I've been the coworker who never missed a chance to drink with coworkers and I've been the one who hated my job so much that the last thing I wanted to do at the end of the day was spend more time with my coworkers. That turned out to be a mistake, though: at my first job out of college, the occasional beer with coworkers kept me sane, but it took me a year to even consider it. One coworker there said I seemed “stuffy” to her, which would have been hilarious to the staff and volunteers at my next job. I drank with them regularly and developed a rep as something of a party girl. During the day, I fended off sexist comments and had to fight to be respected; being known as cool, fun and likeable probably worked against me.
A massively unfair catch-22, that: skipping the office Christmas party and keeping your head down at work can get you the wrong reputation in the office, but so can being known as the lampshader. (While men aren't immune to this kind of gossip, I frankly don't hear nearly as much murmured concern that the guy who got too lit last weekend might be a little more committed to the good life than he is to his job.)
As for the consumption of spirits per se, it's true that cocktails became more popular in the 1920s than they had in previous years, and both men and women drank cocktails enthusiastically. In fact, historian Catherine Gilbert Murdock, in her phenomenal book Domesticating Drink, argues that Prohibition had a dual effect on the way women and men socialized. Where previously men had gone to saloons to drink beer (or whiskey) alone, during Prohibition, women – either with partners or friends – went to speakeasies without fear of social retribution.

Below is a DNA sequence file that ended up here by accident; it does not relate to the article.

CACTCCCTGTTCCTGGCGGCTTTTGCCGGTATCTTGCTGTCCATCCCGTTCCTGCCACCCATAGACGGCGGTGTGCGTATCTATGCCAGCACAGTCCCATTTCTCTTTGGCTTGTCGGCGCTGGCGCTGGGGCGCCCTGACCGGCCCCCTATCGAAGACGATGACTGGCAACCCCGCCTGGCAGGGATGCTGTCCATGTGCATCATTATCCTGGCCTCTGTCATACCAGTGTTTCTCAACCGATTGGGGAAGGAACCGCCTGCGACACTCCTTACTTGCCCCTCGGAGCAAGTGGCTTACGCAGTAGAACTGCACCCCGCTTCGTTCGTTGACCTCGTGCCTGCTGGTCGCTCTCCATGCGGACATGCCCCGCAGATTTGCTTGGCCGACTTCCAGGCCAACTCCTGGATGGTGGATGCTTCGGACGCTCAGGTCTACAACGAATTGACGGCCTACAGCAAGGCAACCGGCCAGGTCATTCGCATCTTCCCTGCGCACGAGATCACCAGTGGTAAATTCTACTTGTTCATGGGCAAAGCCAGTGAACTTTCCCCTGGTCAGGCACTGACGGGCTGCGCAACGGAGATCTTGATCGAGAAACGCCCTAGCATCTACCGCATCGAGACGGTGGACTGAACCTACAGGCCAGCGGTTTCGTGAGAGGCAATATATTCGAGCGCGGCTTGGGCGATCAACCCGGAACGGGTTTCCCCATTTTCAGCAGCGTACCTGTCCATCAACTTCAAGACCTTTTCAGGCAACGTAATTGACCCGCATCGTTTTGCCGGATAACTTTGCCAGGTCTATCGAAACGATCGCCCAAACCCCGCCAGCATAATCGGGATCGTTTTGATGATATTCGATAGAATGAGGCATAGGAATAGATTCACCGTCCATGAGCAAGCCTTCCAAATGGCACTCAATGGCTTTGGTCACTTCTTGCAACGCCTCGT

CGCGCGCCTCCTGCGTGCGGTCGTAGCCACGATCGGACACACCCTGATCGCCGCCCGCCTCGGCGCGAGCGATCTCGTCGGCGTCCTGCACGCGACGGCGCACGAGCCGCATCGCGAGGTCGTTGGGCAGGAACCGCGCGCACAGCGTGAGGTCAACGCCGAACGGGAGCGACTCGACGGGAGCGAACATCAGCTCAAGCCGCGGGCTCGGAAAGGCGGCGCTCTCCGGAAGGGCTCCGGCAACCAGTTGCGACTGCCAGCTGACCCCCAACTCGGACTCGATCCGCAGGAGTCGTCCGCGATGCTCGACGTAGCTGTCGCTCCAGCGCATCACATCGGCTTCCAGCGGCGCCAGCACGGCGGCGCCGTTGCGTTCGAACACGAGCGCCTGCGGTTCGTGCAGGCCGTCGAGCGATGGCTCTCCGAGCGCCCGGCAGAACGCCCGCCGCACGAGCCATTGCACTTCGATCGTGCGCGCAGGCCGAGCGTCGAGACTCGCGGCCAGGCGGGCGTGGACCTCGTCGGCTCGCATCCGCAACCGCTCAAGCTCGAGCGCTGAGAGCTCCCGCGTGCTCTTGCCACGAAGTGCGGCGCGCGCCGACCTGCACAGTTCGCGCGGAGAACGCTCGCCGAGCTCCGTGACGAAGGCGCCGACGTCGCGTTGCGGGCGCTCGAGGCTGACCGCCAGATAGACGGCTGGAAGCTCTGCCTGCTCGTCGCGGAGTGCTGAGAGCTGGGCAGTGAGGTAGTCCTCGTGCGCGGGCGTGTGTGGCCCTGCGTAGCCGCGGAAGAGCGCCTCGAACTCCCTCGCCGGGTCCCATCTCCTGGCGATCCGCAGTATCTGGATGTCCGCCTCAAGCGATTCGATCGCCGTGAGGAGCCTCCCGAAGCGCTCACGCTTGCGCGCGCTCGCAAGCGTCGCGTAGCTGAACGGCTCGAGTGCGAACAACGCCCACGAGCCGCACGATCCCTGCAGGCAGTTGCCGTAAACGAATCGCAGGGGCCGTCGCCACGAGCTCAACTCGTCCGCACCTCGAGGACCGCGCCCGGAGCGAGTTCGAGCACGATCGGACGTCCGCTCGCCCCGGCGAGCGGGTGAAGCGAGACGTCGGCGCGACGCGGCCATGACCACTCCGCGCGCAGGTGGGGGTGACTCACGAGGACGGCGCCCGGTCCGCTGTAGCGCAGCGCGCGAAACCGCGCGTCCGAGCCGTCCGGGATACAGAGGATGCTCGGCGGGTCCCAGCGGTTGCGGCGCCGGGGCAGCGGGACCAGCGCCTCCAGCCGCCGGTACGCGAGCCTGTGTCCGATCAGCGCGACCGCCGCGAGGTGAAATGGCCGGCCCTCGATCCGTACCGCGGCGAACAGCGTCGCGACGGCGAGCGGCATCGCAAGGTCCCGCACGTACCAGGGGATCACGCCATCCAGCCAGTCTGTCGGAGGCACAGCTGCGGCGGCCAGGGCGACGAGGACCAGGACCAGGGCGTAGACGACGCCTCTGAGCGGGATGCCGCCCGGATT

Etiquette books for women, and women's magazines, urged “respectable” women to serve drinks and to drink themselves; one advice writer suggested courting couples each have the chance to see each other “unpleasantly drunk” before tying the knot. Department stores and catalogs pushed cocktail shakers and glassware during the 1920s, since cocktail, uh, paraphernalia was not illegal (nor, for that matter, were home winemaking kits); books of cocktail recipes were marketed to the home bartender, not the pro. Punches (eggnogs, grogs and milk punch – which I had the opportunity to try this weekend and which is far tastier than it sounds) were around in the 19th century, and so were some drinks we'd call cocktails now (like the mint julep). Cocktails – and the cocktail party – didn't really become part of the American drinking scene until the 20th century, though. The rise of the cocktail both influenced, and was influenced by, shifting gender politics in the United States – but also by liquor control laws.